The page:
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Building Your Own Kiln: Three Japanese Potters Give Advice and Instructions [Paperback]

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Item description for Building Your Own Kiln: Three Japanese Potters Give Advice and Instructions by Hiromi Itabashi...

Many potters undoubtedly dream of the day when they will build a kiln of their own. Others may wish simply to make better use of the kiln they now have, or one they have recourse to. Again, some connoisseurs may want to know more about the kilns that produce the ceramics they love. For all these people, Building Your Own Kiln presents the knowledge and experience that three veteran Japanese potters have gained from constructing their own kilns.
Hiromi Itabashi, who is known for his abstract ceramic sculpture, provides step-by-step instructions on how to build a small gas kiln that fires some twenty pieces at a time. Because of its size and ease of use, this kiln is ideal for experimenting with different types of firing and various kinds of glazes. It can be built in a day and operated by one potter working alone.
Roppo Tamura, who works in both artificial and natural glazes, describes the building of an anagama kiln, with its centuries-old history in Korea and Japan. He stresses the importance of the chimney and the "empty chamber" in regulating the temperature and offers many tips on construction and firing. Altogether he has built over twenty kilns in his lifetime.
Naoki Kawabuchi, who is known particularly for his Nanban ware, describes the building of a "snake kiln," a type that has a history of over 600 years. He chose this type of kiln for its ability to produce a slow, even temperature, which suits his style of Nanban ware.
The kilns of these three potters are profusely illustrated with diagrams and photographs, providing a concrete image of the building process and a virtual introduction to the role of the kiln in the ceramic arts. For all potters thinking of making a kiln of their own, as well as for ceramic lovers who want to know more about how pottery is made, Building Your Own Kiln offers a wealth of information and shared know-how, provided by three Japanese potters with years of experience in kiln construction.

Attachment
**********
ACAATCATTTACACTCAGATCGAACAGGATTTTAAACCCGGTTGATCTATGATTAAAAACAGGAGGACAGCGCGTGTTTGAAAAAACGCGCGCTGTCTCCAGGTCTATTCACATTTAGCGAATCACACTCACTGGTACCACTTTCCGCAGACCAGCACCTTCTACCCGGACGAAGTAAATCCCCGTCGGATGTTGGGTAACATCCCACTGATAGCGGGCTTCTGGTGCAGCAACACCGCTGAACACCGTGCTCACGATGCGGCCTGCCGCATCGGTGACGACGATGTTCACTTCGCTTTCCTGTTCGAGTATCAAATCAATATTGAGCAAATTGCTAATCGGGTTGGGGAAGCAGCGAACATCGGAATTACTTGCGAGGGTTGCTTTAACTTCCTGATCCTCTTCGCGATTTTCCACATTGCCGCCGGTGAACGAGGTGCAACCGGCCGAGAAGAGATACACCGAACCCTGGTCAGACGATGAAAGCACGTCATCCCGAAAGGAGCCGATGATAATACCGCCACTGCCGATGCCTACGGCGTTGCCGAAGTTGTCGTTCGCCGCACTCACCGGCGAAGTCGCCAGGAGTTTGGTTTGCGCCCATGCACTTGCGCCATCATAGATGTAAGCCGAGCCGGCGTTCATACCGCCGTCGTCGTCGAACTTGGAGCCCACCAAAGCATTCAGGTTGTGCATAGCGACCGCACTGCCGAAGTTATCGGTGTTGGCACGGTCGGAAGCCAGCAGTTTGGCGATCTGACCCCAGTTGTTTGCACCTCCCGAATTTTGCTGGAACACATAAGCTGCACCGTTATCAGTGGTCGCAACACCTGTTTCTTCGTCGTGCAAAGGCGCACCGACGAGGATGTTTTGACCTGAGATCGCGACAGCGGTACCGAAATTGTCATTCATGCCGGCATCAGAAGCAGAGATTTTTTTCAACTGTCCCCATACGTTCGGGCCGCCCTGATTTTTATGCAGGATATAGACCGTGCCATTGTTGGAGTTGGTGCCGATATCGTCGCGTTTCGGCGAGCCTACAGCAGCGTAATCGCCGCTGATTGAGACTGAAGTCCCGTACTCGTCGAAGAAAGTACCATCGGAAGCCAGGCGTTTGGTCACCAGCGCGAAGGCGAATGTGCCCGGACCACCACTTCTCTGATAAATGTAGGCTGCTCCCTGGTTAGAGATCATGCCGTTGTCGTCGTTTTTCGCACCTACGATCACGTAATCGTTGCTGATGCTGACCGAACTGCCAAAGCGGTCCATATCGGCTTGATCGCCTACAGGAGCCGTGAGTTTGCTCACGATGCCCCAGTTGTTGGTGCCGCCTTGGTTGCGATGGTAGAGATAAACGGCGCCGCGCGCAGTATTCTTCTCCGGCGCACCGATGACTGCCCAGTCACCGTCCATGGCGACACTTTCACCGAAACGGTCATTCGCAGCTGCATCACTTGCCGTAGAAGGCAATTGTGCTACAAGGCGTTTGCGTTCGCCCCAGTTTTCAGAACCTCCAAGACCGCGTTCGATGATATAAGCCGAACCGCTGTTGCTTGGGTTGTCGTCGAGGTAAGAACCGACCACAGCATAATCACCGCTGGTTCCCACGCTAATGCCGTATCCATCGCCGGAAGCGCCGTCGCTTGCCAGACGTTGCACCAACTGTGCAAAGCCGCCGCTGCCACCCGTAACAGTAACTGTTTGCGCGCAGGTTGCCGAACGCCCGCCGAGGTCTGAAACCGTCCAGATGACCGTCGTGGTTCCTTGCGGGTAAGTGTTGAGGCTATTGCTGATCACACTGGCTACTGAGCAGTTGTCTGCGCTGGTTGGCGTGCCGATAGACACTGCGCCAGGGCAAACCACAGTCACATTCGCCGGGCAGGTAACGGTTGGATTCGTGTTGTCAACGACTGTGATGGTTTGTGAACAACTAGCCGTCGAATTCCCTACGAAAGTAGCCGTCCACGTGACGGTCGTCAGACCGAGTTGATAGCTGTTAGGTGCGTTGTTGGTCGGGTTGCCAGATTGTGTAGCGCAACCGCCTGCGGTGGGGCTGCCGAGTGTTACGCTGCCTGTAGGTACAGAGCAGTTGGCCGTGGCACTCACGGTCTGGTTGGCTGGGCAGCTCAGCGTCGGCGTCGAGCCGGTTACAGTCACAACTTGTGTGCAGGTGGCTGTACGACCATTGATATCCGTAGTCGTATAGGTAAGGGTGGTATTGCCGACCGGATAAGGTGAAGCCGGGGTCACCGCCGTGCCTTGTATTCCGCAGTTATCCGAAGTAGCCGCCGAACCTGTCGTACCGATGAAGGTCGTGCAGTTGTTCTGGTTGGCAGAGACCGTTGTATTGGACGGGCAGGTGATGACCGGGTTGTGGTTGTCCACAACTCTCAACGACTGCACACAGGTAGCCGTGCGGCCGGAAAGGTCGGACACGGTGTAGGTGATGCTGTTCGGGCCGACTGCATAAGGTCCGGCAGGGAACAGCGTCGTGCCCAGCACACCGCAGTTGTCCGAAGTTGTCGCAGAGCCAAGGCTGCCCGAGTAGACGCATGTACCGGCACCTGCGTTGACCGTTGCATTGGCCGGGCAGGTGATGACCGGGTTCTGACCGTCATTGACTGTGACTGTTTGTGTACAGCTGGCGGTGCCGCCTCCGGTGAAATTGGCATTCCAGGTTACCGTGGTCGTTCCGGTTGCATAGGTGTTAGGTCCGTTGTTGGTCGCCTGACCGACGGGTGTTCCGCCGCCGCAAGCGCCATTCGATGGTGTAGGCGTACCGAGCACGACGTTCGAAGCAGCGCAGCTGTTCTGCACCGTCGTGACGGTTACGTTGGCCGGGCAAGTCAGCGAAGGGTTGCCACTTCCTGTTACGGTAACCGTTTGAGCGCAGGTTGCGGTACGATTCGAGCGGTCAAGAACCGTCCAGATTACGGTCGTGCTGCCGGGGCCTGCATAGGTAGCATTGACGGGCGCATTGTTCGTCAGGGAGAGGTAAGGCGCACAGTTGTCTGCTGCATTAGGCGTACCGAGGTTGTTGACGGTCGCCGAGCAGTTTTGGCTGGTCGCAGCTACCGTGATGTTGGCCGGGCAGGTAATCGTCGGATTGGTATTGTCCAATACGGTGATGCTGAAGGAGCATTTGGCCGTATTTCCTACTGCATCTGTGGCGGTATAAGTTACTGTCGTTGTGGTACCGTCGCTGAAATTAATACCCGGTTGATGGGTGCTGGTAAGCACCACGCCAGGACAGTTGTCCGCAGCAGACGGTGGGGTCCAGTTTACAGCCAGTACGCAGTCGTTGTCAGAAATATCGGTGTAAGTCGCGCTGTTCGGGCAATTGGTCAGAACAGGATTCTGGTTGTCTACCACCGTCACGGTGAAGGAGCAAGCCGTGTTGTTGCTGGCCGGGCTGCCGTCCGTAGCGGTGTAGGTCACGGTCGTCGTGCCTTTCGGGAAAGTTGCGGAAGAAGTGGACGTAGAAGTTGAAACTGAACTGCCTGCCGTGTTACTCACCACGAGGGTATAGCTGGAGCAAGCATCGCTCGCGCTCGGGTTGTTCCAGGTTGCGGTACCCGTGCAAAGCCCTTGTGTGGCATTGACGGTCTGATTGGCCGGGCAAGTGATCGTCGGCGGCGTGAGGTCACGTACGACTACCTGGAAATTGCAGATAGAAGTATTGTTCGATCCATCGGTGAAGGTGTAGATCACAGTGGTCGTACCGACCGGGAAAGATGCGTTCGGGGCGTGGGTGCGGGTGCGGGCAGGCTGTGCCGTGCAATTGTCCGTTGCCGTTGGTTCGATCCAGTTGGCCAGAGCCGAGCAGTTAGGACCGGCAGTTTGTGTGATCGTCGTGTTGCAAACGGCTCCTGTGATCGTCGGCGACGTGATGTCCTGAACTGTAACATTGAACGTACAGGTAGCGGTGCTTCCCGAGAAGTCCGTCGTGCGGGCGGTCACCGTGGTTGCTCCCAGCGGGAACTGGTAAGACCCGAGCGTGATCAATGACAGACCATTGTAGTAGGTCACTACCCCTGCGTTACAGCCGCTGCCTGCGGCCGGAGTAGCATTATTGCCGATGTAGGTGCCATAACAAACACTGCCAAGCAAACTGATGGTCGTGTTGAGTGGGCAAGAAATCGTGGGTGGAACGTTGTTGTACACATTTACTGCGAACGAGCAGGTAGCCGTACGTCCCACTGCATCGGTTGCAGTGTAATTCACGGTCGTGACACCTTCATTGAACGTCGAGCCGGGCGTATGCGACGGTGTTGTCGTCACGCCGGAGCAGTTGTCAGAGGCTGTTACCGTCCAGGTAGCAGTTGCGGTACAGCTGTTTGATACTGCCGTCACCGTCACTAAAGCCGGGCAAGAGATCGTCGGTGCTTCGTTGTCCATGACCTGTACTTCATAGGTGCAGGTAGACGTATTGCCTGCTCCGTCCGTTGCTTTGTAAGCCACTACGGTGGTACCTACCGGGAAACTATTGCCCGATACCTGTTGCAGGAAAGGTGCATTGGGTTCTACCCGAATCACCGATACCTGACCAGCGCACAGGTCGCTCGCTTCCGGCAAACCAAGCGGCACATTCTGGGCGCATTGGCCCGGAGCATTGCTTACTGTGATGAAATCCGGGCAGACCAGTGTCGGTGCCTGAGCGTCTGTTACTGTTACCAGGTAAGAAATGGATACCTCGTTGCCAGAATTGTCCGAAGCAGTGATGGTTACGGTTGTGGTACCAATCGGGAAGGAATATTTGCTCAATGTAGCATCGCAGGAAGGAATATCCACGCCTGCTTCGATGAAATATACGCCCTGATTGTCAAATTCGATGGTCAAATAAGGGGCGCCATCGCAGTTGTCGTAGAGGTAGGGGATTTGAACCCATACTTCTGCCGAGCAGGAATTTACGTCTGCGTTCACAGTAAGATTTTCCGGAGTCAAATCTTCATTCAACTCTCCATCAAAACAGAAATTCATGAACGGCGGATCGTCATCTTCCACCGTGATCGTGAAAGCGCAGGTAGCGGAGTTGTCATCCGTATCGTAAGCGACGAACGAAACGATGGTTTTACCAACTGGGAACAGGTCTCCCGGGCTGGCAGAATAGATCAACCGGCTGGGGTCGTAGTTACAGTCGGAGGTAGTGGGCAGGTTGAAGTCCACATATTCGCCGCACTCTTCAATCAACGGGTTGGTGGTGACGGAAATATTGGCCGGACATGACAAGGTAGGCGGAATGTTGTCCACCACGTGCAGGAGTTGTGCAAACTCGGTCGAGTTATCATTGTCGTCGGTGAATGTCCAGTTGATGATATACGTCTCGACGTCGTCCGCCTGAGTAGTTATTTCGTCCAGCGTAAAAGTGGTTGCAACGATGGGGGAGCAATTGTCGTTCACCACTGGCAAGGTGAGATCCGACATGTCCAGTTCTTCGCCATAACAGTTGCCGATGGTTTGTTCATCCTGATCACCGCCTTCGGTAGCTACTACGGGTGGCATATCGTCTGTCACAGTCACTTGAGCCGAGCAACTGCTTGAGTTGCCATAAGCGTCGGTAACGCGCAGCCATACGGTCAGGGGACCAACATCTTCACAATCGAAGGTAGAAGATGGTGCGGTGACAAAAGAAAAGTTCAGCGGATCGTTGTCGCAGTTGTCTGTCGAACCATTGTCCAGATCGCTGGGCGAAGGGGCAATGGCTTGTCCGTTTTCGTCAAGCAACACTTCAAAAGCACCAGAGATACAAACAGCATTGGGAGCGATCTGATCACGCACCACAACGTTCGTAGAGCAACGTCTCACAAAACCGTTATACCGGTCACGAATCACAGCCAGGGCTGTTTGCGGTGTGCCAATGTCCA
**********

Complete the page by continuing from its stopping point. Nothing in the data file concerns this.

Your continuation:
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Item Specifications...

Pages   96
Est. Packaging Dimensions:   Length: 10.18" Width: 7.48" Height: 0.43"
Weight:   0.84 lbs.
Binding  Softcover
Release Date   Feb 6, 2004
Publisher   Kodansha International
ISBN  477002973X  
ISBN13  9784770029737  

Availability  0 units.

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Product Categories

1Books > Subjects > Arts & Photography > Art > Other Media > Ceramics
2Books > Subjects > Arts & Photography > Art > Sculpture > General
3Books > Subjects > Home & Garden > Crafts & Hobbies > Pottery & Ceramics

Reviews - What do customers think about Building Your Own Kiln: Three Japanese Potters Give Advice and Instructions?

One major problem  Mar 17, 2008
My property is dotted with firing pits, raku kilns and various "seat of the pants" fiber and fire brick kilns. I decided to follow the excellent instructions for Hiromi Itabashi's small gas kiln. I have purchased all the material exactly as specified but one; The "stacking shelves". He has specific dimensions of 13"x17.7", and in the photo they look more like refractory board than a kiln shelf. I have been unable to locate any kind of kiln shelf in these dimensions. I wonder if they are specific to Japan. It looks to me like these specific dimensions are necessary to proper heat distribution. In any case this makes the kiln he presents useless.
The collaborative effort of Japanese master potters  Mar 5, 2004
Illustrated with black-and-white as well as color photographs, Building Your Own Kiln: Three Japanese Potters Give Advice And Instructions is a meticulous, step-by-step guide covering everything from choosing the right materials and tools to measuring and construction, safety concerns, and properly operating the kiln once it is built. The collaborative effort of Japanese master potters Hiromi Itabashi, Roppo Tamura, and Naoki Kawabuchi, Building Your Own Kiln is an excellent and "user friendly" guide for pottery hobbyists and seasoned practitioners seeking to take their involvement in their craft to a professional level of quality.

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